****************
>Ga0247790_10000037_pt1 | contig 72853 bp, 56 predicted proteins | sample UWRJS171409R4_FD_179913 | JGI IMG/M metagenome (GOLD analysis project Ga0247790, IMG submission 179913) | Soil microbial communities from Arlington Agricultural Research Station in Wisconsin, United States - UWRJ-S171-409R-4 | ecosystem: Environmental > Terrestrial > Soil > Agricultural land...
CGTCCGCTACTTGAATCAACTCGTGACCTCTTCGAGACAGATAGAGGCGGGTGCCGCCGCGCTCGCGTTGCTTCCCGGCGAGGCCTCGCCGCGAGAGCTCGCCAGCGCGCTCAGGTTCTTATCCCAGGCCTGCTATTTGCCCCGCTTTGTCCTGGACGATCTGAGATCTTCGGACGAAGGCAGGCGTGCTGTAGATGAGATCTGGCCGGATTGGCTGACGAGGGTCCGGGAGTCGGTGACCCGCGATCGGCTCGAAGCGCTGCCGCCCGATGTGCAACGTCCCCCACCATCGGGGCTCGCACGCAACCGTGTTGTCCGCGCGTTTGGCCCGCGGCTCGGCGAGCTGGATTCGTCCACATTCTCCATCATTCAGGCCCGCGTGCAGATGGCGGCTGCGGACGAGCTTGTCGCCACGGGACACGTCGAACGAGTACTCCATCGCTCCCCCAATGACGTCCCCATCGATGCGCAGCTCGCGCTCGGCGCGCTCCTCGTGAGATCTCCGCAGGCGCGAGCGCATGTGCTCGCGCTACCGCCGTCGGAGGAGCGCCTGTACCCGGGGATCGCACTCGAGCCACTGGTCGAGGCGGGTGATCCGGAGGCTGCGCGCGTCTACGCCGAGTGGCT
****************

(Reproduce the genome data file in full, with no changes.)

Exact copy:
>Ga0247790_10000037_pt1 | contig 72853 bp, 56 predicted proteins | sample UWRJS171409R4_FD_179913 | JGI IMG/M metagenome (GOLD analysis project Ga0247790, IMG submission 179913) | Soil microbial communities from Arlington Agricultural Research Station in Wisconsin, United States - UWRJ-S171-409R-4 | ecosystem: Environmental > Terrestrial > Soil > Agricultural land...
CGTCCGCTACTTGAATCAACTCGTGACCTCTTCGAGACAGATAGAGGCGGGTGCCGCCGCGCTCGCGTTGCTTCCCGGCGAGGCCTCGCCGCGAGAGCTCGCCAGCGCGCTCAGGTTCTTATCCCAGGCCTGCTATTTGCCCCGCTTTGTCCTGGACGATCTGAGATCTTCGGACGAAGGCAGGCGTGCTGTAGATGAGATCTGGCCGGATTGGCTGACGAGGGTCCGGGAGTCGGTGACCCGCGATCGGCTCGAAGCGCTGCCGCCCGATGTGCAACGTCCCCCACCATCGGGGCTCGCACGCAACCGTGTTGTCCGCGCGTTTGGCCCGCGGCTCGGCGAGCTGGATTCGTCCACATTCTCCATCATTCAGGCCCGCGTGCAGATGGCGGCTGCGGACGAGCTTGTCGCCACGGGACACGTCGAACGAGTACTCCATCGCTCCCCCAATGACGTCCCCATCGATGCGCAGCTCGCGCTCGGCGCGCTCCTCGTGAGATCTCCGCAGGCGCGAGCGCATGTGCTCGCGCTACCGCCGTCGGAGGAGCGCCTGTACCCGGGGATCGCACTCGAGCCACTGGTCGAGGCGGGTGATCCGGAGGCTGCGCGCGTCTACGCCGAGTGGCT